Causes of Hearing Loss
Sensorineural Hearing Loss ("Nerve Deafness") -- involves
damage to the inner ear. Sensorineural hearing loss can be caused by aging,
prenatal and birth-related problems, viral and bacterial infections (respiratory
infections, measles, scarlet fever, etc.), heredity, trauma, exposure to
loud noises, prolonged exposure to noisy environments in the past, and even use of certain drugs. A sensorineural hearing loss is most commonly managed with hearing aids.
"Most people with sensorineural hearing impairment now can be helped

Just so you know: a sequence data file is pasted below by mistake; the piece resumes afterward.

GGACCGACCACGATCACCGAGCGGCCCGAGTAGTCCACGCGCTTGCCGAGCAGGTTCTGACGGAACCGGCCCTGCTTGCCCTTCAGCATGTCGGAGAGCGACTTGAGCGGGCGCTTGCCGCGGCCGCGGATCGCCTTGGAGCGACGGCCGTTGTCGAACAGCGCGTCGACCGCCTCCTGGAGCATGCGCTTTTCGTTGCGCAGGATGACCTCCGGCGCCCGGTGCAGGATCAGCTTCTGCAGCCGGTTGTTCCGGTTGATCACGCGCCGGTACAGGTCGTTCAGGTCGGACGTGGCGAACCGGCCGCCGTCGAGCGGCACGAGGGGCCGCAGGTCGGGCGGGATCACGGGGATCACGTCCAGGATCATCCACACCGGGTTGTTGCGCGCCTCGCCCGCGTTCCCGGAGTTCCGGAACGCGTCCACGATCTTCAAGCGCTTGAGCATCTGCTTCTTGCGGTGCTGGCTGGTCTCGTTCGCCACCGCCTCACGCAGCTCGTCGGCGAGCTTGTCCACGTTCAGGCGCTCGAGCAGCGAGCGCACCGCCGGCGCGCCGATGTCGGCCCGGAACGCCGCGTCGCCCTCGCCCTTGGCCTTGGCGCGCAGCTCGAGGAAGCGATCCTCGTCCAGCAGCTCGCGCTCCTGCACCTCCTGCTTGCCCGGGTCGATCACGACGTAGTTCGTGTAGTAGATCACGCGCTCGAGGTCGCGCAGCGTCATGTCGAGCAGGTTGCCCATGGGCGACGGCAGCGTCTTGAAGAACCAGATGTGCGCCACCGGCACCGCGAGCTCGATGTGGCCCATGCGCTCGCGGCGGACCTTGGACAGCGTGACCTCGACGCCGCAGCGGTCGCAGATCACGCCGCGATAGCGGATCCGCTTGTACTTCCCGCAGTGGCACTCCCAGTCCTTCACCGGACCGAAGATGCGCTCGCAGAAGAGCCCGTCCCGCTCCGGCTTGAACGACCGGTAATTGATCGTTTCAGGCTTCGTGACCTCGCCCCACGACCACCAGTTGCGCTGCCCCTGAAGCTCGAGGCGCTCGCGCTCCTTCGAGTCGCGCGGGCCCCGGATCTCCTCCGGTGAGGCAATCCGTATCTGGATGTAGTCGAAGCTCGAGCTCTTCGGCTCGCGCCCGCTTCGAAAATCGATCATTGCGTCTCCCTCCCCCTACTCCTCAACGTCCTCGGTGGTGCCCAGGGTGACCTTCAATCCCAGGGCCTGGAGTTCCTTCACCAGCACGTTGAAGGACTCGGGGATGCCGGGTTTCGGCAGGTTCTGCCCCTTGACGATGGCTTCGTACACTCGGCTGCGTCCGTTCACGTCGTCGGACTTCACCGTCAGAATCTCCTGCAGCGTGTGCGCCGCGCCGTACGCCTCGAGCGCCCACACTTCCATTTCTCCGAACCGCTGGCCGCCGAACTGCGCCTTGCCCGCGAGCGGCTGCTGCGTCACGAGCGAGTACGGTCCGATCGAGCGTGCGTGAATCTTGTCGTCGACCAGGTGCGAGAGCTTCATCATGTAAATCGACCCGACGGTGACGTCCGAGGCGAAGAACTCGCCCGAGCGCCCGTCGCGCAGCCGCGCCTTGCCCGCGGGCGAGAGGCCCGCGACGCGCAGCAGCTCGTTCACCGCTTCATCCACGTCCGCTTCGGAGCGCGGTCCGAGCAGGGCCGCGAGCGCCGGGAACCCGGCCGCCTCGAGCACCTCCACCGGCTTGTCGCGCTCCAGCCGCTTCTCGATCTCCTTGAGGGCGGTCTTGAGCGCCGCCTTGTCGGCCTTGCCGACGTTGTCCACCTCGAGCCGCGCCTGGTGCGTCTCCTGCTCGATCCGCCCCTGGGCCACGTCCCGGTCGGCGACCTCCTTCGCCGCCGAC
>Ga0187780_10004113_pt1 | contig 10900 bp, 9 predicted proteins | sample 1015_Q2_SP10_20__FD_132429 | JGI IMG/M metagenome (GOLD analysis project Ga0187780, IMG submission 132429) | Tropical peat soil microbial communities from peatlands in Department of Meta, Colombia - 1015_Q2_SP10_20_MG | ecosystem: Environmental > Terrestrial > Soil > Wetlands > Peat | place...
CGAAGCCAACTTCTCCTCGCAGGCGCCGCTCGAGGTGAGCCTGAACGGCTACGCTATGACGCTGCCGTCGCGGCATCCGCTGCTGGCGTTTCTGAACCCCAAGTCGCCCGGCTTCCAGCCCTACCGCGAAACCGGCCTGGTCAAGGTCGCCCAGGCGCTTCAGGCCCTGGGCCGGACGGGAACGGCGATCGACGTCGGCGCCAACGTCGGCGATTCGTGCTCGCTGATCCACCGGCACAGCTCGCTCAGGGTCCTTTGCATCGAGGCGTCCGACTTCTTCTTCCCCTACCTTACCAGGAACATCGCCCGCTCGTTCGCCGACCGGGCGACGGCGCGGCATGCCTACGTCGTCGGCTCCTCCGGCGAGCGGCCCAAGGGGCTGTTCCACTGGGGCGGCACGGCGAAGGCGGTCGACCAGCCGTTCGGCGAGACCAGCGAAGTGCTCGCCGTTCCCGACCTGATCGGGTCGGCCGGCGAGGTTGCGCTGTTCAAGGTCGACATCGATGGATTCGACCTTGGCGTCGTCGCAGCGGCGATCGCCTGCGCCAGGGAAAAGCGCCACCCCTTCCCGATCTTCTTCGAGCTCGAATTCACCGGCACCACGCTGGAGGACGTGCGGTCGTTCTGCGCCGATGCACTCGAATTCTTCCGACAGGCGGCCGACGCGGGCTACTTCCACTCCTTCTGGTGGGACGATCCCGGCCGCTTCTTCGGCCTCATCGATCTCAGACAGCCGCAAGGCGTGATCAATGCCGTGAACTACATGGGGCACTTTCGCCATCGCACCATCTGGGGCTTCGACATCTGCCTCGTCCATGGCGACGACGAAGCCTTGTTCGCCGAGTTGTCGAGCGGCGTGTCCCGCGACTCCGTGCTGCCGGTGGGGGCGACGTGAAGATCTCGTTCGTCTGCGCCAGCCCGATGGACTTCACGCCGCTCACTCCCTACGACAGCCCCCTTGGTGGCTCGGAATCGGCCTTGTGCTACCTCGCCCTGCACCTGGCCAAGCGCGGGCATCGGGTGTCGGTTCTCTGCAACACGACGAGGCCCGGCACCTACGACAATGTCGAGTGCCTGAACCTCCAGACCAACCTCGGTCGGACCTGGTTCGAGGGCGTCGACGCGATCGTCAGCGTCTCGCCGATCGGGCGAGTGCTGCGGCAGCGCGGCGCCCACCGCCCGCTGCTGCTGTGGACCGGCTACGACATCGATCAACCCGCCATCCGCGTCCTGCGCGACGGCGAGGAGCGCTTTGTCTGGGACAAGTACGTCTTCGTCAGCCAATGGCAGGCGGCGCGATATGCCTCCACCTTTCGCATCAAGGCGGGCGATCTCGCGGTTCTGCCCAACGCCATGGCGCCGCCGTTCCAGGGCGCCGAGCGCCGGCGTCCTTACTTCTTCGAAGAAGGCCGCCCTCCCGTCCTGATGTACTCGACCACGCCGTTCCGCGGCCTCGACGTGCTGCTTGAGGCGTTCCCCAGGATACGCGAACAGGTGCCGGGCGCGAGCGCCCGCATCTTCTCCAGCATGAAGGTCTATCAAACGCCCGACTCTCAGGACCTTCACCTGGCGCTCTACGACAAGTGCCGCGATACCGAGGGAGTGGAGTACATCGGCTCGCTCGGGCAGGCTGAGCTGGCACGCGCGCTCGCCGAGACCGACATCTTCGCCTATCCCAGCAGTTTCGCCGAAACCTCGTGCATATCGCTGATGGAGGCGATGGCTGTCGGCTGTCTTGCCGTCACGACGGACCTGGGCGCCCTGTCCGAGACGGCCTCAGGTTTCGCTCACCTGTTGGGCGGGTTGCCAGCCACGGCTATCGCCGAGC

to hear better with properly fitted hearing aids," writes
Gale Gardner, M.D., world-renowned ear specialist and author
of Nerve Deafness and You. Dr. Gardner emphasizes that most --in
fact, 95 percent -- of all hearing aid wearers have a sensorineural hearing
Conductive Hearing Loss -- involves the outer and middle ear.
Conductive hearing loss can result from a blockage of wax, a punctured
eardrum, birth defects, ear infections, or heredity. A conductive hearing
loss often can be corrected medically or surgically.
Your hearing healthcare provider can determine which type of hearing loss you have and the necessary steps for you to take by performing a thorough hearing evaluation.
Herkimer Hearing Aid Center